Define criteria to be used for site selection.

The first step of the project was to determine the geographic boundaries for the project and the criteria to use in selecting the properties to pursue in an effort to gain the owners' permission to set up native plant rescue events.

Site selection criteria can be divided into three parts.

    Define geographic boundaries.

    Define regions that are likely to contain plants of interest.

    Define properties that are threatened by development.

Define geographic boundaries.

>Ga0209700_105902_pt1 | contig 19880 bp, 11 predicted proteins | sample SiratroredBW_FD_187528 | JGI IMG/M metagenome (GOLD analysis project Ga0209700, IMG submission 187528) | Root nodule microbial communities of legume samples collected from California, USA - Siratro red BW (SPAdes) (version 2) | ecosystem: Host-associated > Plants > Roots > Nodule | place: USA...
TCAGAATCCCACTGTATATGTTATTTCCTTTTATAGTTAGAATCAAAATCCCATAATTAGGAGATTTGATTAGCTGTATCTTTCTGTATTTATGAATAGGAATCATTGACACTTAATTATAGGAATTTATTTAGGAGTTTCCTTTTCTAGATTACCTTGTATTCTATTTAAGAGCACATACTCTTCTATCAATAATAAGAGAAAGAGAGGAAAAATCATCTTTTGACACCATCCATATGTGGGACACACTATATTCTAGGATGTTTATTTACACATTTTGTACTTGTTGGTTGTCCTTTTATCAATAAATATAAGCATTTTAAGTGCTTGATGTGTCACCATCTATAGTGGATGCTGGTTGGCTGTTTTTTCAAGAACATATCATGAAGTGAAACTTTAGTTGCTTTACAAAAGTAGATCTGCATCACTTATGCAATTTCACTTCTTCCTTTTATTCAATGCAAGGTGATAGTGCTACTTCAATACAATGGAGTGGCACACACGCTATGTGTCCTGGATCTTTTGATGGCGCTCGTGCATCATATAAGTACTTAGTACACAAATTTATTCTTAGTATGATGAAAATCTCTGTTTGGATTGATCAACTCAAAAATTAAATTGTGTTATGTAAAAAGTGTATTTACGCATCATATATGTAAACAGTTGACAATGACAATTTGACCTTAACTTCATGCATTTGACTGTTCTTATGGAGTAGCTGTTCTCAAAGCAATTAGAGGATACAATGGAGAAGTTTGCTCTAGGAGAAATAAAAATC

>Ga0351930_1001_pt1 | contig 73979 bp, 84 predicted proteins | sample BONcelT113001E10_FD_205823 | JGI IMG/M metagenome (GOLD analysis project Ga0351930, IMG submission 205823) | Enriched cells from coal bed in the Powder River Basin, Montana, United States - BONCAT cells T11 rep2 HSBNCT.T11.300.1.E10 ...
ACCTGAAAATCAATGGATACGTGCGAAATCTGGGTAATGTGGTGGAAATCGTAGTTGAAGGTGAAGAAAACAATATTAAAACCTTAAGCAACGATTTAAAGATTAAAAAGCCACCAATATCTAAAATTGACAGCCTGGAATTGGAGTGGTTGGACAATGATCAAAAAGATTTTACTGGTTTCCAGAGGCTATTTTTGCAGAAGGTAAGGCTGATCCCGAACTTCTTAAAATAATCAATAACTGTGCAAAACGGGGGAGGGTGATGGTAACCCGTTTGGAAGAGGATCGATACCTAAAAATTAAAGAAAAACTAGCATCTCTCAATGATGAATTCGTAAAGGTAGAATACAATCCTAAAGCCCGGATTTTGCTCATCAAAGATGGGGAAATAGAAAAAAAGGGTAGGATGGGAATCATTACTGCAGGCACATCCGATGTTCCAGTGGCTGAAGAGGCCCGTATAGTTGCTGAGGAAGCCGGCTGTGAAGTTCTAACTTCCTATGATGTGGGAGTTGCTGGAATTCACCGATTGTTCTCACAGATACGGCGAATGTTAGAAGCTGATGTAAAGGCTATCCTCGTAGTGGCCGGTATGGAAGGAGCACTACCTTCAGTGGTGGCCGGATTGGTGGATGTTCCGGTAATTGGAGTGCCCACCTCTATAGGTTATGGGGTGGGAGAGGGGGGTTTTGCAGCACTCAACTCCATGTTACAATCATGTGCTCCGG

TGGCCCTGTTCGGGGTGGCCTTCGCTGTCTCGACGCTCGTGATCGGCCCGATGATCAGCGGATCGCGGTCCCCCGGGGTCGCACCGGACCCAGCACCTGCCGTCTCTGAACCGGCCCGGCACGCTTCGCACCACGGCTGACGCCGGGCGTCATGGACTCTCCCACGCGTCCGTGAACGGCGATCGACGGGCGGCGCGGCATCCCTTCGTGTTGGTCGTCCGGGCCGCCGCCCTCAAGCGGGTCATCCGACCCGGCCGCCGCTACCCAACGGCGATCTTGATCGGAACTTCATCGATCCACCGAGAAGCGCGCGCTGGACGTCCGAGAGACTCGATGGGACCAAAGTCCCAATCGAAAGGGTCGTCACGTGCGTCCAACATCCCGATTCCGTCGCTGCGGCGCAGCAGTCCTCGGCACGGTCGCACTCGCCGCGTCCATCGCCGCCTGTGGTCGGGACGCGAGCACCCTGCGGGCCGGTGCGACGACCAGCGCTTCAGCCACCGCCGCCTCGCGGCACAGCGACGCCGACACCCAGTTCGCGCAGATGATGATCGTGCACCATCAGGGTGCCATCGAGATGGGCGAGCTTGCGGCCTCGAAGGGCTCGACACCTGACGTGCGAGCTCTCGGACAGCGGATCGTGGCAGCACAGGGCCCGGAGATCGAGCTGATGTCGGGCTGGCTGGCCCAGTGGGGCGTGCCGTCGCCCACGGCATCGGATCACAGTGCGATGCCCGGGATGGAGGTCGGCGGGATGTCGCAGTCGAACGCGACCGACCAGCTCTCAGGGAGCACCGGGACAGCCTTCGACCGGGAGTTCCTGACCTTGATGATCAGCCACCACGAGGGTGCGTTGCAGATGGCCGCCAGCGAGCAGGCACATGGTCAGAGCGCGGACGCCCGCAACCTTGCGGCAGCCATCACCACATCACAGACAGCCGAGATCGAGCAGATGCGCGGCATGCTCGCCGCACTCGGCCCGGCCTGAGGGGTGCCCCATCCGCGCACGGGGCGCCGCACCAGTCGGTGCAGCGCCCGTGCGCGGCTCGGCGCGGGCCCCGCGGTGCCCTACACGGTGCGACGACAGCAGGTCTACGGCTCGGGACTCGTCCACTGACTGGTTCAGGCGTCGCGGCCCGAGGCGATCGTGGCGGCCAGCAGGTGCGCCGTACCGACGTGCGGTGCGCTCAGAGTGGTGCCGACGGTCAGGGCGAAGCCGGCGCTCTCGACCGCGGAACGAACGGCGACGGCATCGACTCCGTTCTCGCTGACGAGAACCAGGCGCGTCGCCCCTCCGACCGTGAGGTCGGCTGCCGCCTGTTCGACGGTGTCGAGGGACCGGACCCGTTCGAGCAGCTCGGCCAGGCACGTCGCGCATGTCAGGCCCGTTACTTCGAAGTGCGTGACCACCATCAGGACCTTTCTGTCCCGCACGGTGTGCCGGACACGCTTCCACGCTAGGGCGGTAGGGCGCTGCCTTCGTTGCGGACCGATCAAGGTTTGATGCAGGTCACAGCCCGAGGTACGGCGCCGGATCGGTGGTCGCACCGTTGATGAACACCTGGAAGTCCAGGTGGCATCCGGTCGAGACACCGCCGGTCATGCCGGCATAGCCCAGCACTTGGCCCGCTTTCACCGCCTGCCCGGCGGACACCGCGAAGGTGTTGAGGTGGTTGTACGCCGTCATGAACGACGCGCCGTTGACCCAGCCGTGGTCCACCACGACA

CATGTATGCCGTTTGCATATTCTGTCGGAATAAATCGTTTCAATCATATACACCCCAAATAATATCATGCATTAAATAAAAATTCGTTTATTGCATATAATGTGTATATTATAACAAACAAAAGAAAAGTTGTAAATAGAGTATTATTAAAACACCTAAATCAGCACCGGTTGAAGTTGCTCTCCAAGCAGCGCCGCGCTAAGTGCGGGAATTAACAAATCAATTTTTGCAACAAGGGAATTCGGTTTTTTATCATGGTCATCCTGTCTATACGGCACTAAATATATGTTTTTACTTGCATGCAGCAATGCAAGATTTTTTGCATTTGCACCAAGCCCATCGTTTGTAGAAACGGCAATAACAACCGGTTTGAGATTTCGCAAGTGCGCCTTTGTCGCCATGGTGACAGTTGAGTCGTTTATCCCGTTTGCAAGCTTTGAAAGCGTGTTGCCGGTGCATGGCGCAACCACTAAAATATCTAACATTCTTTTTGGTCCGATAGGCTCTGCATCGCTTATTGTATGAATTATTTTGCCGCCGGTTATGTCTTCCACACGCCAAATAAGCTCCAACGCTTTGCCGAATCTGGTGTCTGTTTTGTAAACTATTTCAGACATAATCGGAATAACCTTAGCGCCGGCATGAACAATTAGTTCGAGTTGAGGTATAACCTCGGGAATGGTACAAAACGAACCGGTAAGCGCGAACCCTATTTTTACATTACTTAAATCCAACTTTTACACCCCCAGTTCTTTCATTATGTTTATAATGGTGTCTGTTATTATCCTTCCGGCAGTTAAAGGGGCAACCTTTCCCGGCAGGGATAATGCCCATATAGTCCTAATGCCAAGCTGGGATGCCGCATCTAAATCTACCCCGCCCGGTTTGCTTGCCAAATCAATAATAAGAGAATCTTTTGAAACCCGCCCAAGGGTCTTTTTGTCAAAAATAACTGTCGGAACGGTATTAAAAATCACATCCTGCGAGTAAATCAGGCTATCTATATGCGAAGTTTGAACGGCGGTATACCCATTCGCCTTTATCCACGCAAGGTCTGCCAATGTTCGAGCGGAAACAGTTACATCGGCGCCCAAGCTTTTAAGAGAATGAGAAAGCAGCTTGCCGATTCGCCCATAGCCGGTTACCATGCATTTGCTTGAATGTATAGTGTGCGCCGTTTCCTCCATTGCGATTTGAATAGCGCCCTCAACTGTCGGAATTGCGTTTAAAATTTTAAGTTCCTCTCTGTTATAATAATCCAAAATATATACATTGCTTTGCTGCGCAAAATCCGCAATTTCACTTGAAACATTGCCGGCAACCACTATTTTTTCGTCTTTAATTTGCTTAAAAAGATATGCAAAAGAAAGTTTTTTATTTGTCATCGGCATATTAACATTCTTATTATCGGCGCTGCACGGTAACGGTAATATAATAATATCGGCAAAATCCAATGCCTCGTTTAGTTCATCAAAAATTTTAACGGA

The geographic boundaries of the project were determined largely from need due to the high rate of development taking place in the Atlanta metro area and the availability of the data necessary for the project. There are at least 10 counties (some sources say up to 16) that make up the Atlanta metropolitan area and Fulton County is at the center of this region. Fulton County has a sophisticated GIS department, Fulton County GIS , which provides access to a lot of data and maps that are viewable and free to download via the internet. Other departments within the Fulton County government provide useful and easily accessible data as well including the Tax Assessors office and the Fulton County Department of Environment & Community Development . For this reason this project focuses on Fulton County, though future projects will seek to expand to the other metropolitan Atlanta counties. Central Fulton County contains the city of Atlanta and in northern Fulton County much of the land has already been heavily developed. There are however, thousands of acres in south Fulton that have been neglected by developers until recently. The pace of development though is now rapid in this region. From experience the author was already well acquainted with the study area and knew that the best potential for finding undeveloped forest would be in the area of Fulton County that is south of interstate I-20 and on the outside of the I-285 perimeter. This region was further restricted to the area for which fairly high resolution ortho photos were easily available and free.